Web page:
Grafton’s COVID memorial impressive and powerful
By Janet Stoica
As of this writing, there are 17,617 American flags fluttering in the breeze on Keith Hill Road in Grafton. Each flag a small but heartfelt dedication to every Massachusetts resident’s life lost to the COVID-19 pandemic.
It is a strong and moving tribute to the many who have succumbed to this dreadful virus and passed from our families’ lives. The sheer number of these residents gone from this world is equivalent to an entire town being removed from existence when one compares each town’s population: Auburn 16,188; Charlton 13,697; Dudley 11,802; Douglas 8,471; Grafton 17,765; Millbury 13,866; Oxford 13,911; Sutton 8,963; and Webster 17,027.
Michael Labbe and his daughter felt that this type of tribute would be a fitting and appropriate honor to their fellow residents who passed away. “My youngest daughter, Melissa, came up with the idea,” said Mike. “We couldn’t do anything hands-on to help with COVID. We couldn’t volunteer at hospitals or clinics or other places like that because of health regulations. My family has always been involved in public service. Paying it forward while you can is very important to us.”
Every soul who was lost to this pandemic in Massachusetts is represented here. Mike continues, “When we were in complete lockdown, we watched the news from Europe and then in our own country showing the thousands of people dying without relatives at their side to comfort them. Fathers, mothers, sons, daughters. All these people dying alone. Their last vision was of someone in a hospital gown and facemask. Our purest and deepest sympathy went out to them. They were all so alone before their passing.”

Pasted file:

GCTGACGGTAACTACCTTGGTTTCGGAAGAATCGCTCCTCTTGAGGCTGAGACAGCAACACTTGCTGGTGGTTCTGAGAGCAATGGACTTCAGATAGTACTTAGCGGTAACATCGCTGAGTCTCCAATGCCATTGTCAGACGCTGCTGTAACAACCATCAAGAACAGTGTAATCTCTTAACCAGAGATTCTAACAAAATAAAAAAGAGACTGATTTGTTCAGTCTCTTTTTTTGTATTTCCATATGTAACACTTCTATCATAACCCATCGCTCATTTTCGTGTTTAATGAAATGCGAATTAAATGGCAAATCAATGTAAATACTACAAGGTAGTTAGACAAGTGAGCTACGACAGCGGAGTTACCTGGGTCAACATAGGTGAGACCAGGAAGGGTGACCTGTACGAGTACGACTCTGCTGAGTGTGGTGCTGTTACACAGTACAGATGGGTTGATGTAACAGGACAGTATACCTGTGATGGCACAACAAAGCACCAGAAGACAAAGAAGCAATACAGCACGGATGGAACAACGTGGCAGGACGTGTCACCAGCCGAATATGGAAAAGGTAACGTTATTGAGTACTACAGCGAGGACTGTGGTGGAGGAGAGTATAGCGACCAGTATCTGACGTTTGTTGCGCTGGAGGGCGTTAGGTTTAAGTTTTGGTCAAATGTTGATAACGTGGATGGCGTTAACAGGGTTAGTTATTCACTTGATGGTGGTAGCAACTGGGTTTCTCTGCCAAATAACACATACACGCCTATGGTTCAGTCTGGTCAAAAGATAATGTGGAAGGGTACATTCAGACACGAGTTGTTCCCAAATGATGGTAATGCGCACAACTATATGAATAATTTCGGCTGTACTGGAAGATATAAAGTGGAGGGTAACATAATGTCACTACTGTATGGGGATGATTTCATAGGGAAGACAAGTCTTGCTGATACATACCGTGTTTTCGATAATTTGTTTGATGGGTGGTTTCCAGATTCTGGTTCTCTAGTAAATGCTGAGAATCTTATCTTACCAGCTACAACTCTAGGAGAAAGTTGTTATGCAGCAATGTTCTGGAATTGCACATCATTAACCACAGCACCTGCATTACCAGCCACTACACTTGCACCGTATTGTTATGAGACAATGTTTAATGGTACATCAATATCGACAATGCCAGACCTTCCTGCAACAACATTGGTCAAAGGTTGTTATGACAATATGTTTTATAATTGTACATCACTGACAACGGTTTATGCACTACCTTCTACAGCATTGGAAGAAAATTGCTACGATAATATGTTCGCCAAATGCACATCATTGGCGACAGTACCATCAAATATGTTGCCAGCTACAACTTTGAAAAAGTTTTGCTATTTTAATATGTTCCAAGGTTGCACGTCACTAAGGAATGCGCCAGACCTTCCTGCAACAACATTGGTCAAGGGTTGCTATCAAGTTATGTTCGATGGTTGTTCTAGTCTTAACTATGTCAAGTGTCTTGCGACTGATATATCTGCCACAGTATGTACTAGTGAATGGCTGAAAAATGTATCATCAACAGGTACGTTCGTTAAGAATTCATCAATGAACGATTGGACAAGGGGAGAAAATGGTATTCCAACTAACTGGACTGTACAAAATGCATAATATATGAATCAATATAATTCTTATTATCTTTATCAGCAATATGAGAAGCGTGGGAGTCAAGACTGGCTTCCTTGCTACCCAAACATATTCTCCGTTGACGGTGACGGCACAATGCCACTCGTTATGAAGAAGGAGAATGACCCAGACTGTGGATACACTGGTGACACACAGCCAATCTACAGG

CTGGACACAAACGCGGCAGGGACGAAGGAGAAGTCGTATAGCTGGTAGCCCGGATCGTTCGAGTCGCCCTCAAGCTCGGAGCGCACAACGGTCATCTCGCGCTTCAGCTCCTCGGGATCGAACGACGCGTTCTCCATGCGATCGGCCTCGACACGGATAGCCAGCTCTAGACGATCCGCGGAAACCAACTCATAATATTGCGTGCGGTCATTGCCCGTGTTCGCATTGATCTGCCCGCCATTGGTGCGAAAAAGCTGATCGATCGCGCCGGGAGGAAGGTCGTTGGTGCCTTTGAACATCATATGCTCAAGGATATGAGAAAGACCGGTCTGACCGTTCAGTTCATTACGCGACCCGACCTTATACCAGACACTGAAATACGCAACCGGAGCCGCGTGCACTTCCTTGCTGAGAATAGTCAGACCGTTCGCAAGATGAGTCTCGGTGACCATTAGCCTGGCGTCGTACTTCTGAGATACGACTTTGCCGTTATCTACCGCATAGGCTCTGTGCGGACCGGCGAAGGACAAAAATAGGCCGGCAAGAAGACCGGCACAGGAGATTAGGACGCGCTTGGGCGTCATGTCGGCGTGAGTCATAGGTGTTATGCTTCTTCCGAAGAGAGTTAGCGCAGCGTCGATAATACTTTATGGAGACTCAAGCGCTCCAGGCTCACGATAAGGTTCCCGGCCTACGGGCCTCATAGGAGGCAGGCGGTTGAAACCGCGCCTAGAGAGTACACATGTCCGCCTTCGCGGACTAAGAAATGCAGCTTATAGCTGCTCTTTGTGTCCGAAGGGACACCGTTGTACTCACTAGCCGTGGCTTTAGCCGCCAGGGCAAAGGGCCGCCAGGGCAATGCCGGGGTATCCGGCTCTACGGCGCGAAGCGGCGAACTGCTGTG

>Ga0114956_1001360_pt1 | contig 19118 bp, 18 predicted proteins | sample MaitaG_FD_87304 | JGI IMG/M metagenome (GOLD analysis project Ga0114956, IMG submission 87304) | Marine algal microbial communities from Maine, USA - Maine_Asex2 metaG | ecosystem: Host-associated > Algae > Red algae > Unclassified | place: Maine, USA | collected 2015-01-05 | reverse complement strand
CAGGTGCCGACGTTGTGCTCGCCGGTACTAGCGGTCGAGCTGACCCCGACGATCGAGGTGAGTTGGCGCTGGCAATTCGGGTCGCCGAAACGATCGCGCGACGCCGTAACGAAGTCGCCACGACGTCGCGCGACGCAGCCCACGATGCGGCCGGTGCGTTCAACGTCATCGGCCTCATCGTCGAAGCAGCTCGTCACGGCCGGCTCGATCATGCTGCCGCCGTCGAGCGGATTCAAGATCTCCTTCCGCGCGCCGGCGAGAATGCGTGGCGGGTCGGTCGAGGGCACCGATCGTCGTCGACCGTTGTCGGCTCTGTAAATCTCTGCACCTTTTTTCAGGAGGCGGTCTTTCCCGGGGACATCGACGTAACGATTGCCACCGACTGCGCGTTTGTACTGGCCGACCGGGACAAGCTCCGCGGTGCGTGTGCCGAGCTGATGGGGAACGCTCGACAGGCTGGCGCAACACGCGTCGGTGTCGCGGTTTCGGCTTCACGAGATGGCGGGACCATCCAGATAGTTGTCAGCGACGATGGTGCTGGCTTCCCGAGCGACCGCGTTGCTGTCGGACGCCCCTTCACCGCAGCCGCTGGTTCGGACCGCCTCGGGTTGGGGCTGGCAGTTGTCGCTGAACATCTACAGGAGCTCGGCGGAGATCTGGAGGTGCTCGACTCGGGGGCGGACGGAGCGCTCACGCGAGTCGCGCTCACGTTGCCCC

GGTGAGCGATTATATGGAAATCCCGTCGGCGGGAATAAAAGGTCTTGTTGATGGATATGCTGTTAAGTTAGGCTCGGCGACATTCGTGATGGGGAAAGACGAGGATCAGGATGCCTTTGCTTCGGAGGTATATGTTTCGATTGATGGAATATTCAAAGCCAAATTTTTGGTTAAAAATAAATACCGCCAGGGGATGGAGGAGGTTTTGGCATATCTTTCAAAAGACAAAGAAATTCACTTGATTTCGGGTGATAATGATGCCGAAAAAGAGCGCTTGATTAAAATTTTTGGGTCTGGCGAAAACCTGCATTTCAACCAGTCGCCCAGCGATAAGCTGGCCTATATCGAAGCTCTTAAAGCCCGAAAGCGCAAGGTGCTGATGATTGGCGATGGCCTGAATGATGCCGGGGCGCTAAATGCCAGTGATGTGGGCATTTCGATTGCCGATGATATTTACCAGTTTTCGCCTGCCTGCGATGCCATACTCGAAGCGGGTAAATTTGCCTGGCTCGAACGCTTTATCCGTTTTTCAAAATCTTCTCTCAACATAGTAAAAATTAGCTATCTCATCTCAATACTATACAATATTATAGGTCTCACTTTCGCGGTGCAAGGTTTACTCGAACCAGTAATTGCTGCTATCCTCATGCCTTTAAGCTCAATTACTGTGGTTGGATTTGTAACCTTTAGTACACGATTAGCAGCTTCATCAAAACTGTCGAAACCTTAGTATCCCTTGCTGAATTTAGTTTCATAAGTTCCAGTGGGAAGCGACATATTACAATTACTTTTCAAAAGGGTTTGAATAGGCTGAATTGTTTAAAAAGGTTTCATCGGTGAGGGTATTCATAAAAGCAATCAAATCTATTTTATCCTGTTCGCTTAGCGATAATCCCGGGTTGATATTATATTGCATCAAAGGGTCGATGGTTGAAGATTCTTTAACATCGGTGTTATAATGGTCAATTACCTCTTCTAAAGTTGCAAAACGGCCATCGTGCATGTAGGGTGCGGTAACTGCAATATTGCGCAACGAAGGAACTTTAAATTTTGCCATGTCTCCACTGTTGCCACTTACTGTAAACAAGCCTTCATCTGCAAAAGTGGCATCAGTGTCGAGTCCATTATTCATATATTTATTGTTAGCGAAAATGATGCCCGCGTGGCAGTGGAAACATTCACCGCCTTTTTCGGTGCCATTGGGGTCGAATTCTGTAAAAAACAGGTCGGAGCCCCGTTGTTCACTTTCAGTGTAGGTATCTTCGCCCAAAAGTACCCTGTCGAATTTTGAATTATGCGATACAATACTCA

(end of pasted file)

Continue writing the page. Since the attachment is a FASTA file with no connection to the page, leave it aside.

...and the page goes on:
As residents have received their vaccines, the astounding numbers of those who have died has decreased but not stopped and Mr. Labbe and his family have not stopped adding more flags to honor each of them.
He and his family don’t seek notoriety, he said. “The display is to serve the community. Every flag represents a human soul and there are hundreds of stories from each and every visitor who stops by this memorial. There may be 10-50 cars daily stopping by here to honor those represented here. The visitors have taken pictures and told me amazing stories about their family members who have died from COVID. It’s someone’s grandmother, grandfather, uncle, aunt, son, or daughter. It’s truly humbling.”
Observers to the display are encouraged to get the word out to others. There may be a sense of closure for some. Your heart and soul cannot help but be impressed deeply by this patriotic and moving display.
“We have to teach our youth about the need for caring about others,” Mr. Labbe affirmed. “If two people are touched by the symbolism of this, it will have been worth it. Pay it forward, you never know when you might need comfort yourself.”
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